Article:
Ask your financial institution if they have special options for teens. Many banks allow high school age students to open an account with no minimum balance that offers fee “forgiveness” for the first bounced check, and has reduced service charges.

6. Talk about the debt trap

The Credit CARD Act of 2009 limits the ability of people under age 21 to obtain credit cards on their own, so parents have more ability to monitor their usage and help them stay away from the debt trap.

Even so, many teens don’t fully understand that credit cards and other easy financing options have to be repaid, and interest charges can send cardholders further and further into debt. If a person takes out credit for an immediate want, then they may be paying for it out of future earnings for a long time. Read our article on
Teenagers and their Credit for ways to talk to teens about debt.

7. Talk about taxes

If your teen has a job, they will probably have to pay taxes. Help them understand how to calculate what they owe Uncle Sam. They’ll need to know about W-2’s, 1040’s, and, if they earn money from their own business, 1099’s. (If you need a refresher on what these tax forms are, visit the Internal Revenue Service web site at IRS.gov. Or better yet, review the site with your teen.)

8. Teach your teenager the value of a dollar

Help kids learn how to hunt for the best deal. For example, if they want a new cell phone, show them how to comparison shop for the best mobile service plan, depending on their habits. Our article library has several tips for spending wisely.

9. Establish rules before allowing a parental “bailout”

When a young person is just beginning their personal finance journey, they will probably make mistakes. They may overdraw an account, or not have enough money to pay a particular bill, and need emergency cash from mom or dad.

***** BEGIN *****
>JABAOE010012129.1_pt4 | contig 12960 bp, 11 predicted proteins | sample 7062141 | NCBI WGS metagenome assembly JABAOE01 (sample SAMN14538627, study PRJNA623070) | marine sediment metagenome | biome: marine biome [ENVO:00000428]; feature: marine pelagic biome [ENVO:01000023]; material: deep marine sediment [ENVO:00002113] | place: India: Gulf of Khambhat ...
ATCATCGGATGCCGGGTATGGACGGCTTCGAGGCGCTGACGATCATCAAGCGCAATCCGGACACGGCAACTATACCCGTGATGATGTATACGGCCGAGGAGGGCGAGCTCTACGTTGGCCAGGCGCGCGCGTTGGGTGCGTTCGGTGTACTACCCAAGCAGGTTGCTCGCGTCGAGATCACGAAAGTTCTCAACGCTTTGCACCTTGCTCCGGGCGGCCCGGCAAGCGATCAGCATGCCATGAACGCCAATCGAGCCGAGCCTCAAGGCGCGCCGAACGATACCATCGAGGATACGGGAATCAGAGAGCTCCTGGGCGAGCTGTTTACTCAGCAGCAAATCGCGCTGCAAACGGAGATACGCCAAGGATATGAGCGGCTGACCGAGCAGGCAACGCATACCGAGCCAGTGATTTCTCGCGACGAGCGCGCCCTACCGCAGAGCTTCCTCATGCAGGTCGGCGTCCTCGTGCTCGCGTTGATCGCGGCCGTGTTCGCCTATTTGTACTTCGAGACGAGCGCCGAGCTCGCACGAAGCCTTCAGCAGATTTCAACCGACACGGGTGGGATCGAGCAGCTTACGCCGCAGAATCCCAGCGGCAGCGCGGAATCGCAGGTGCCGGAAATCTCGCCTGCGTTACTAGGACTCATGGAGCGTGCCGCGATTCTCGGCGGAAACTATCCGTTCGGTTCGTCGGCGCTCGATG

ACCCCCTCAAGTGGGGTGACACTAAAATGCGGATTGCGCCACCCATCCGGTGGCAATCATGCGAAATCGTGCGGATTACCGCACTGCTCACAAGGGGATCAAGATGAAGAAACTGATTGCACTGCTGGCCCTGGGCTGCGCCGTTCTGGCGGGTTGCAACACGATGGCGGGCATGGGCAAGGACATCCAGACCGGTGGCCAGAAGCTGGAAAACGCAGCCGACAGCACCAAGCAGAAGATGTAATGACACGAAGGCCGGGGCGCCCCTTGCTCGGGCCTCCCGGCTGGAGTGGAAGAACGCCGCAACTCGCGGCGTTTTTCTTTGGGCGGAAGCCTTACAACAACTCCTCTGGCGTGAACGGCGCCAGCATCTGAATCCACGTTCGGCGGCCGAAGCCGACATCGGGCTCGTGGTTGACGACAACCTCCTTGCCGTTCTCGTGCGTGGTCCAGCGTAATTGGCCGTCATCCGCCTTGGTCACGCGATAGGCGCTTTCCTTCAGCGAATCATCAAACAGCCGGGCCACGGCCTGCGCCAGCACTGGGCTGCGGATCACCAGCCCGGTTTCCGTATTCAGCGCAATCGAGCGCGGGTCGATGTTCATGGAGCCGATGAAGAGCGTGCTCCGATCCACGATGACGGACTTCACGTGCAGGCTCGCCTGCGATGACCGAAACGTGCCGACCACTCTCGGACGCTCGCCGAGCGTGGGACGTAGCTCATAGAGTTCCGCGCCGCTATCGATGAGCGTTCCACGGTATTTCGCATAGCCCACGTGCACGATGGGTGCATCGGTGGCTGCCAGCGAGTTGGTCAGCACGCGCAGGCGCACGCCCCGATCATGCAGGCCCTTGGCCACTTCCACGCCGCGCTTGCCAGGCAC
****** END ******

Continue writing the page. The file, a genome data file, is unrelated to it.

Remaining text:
Before the need arises, parents should decide under what circumstances they will dole out cash. It may be that they’ll only help if there’s an emergency, such as providing money to fix a broken car. But if the teen simply spent all their “eating out” money on clothes and music, they may not get any help at all.

10. Tell teens where to go to learn more

According to a recent JumpStart Coalition survey, high school seniors received an average score of only 48.3% when asked basic financial questions. Even if a parent teaches everything they know about good financial discipline, it’s important to help students learn where to go for more information.

Ask your local bank or credit union if they have financial education classes. In addition, tell your teen about finance web sites that are designed to help kids learn about finances. They include the Teen Consumer Scrapbook (from the state of Washington Attorney General’s office), the US Mint (which has lesson plans for parents and teachers of teens), and Investing for Kids.

Moms and dads need to talk to their teens about finances. Money may not be a comfortable topic, but it’s one that’s on everyone’s mind. Talk about spending values now, this way your teen has the tools to make smart financial decisions into adulthood.